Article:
Boost Visitor Engagement and Grow Your Mailing List with the Mailchimp Block

Add a newsletter signup form to any post or page on your website so you can stay in touch with visitors and customers.


Keeping your visitors interested is the key to a successful website—and one great way to do that is with email. A smart email outreach plan piques peoples’ interest, keeps them engaged, and brings them back to your website.

To send emails, you need a mailing list, and Mailchimp is the list-building tool of choice for lots of folks. With WordPress.com’s new Mailchimp block, you can add a signup form to any post or page. Give visitors the opportunity to join your list wherever they are on your website.

Using the Mailchimp block

If your website is on WordPress.com or uses Jetpack (version 7.1 or higher), the Mailchimp block is already waiting for you in the block editor. Open a post or page, add a new block, and either search for “Mailchimp” or select it from the list of available blocks.

Once you’ve inserted the block into your content, you can customize the following aspects of your form:

  • Placeholder text in the field for email address. Once your visitor starts filling out the form, this placeholder text will disappear.
  • Text on the submit button.
  • Terms of service disclaimer at the bottom. These terms and conditions are the contract between you and the subscriber.
  • Success message text that will appear after visitors submit their email.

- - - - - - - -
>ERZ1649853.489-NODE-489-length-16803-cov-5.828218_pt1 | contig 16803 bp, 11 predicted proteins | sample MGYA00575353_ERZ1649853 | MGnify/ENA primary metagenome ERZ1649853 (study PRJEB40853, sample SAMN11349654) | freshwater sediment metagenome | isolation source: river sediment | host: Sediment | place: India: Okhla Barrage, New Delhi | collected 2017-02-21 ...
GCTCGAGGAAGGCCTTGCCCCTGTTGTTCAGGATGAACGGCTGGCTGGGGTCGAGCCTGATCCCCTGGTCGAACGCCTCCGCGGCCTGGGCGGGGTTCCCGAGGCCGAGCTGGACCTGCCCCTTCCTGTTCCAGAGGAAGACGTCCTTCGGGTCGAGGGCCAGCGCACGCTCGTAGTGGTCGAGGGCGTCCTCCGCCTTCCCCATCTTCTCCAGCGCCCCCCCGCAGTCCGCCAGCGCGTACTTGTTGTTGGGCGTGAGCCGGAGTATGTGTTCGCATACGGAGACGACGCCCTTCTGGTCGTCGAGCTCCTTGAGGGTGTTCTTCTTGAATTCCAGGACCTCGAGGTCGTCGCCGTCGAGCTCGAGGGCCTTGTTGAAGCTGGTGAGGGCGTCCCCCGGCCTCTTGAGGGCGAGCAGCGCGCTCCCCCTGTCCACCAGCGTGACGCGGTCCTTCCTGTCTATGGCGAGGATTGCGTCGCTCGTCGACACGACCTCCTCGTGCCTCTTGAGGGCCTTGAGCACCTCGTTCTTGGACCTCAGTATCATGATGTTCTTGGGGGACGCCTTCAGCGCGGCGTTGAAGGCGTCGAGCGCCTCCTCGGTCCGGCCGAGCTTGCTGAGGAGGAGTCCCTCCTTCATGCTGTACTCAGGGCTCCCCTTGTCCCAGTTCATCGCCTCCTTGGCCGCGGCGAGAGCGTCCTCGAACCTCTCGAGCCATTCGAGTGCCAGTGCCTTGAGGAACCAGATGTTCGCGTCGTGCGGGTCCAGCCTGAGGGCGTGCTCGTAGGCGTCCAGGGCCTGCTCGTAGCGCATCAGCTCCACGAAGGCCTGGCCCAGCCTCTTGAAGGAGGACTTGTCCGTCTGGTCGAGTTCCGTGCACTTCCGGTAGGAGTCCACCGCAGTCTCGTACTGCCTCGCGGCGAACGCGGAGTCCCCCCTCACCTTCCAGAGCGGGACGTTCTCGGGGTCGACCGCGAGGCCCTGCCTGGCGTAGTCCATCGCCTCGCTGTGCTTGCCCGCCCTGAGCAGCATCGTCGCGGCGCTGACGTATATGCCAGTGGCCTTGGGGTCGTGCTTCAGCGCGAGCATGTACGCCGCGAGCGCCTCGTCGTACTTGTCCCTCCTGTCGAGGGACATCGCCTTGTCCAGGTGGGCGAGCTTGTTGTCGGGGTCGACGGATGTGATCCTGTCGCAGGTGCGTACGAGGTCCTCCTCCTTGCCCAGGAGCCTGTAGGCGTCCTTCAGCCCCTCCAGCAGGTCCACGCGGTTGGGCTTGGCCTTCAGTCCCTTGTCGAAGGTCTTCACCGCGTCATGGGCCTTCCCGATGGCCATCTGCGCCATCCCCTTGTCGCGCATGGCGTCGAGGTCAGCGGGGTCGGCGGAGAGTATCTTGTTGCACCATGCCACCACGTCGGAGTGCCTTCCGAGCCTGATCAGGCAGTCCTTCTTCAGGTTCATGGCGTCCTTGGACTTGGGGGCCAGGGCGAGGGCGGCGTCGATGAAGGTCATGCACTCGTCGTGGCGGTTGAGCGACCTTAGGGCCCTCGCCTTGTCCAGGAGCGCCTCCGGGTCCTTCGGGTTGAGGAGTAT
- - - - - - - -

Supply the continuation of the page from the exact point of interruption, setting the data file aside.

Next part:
• Error message text if there was a problem in submitting the form.

First-time setup

The first time you add a Mailchimp block, you’ll need to to connect your Mailchimp account to your WordPress website and specify the mailing list that your new subscribers will join.

You will need:

Once you have a Mailchimp account, open wordpress.com/sharing, choose your site and select “Mailchimp” from the list of connections.

Mailchimp connection details in the Sharing section.

Once you click “Connect,” you will be prompted for the login and password to your Mailchimp account. Once you’re logged in, you will be taken back to WordPress.com:

Connection details after successful Mailchimp authorization.

After connecting your account, remember to select your Mailchimp list. You can read more about setting up your configuration options here.

Grow your audience with email

Email helps you build a relationship with your readers. Not sure what to send? Try:

  • Sending updates about new posts or products.
  • Sharing other interesting articles from around the web.
  • Writing more personal updates.
  • Expanding on your blog posts.
  • Offering discounts or early access to premium content.

Forging an email relationship can turn a one-time visitor into a loyal follower or customer. And the people who trust you with their email addresses are often your biggest fans, so it makes sense to give them some extra goodies.

Build better landing pages

Email signups are also perfect for landing pages or “Coming Soon” splash pages. A landing page is a simple one-page website that serves only one purpose: to collect email addresses. Usually, it’s a placeholder for a fuller site to come, or a new product or service that will launch in the future. With a Mailchimp block, you can collect emails right on your landing page:

Here’s a quick example of how easy it is to set up.

Collect the email addresses of interested visitors while you build your product or a larger site behind the scenes. Once your creation is ready to be unveiled, you can email your list to let them know.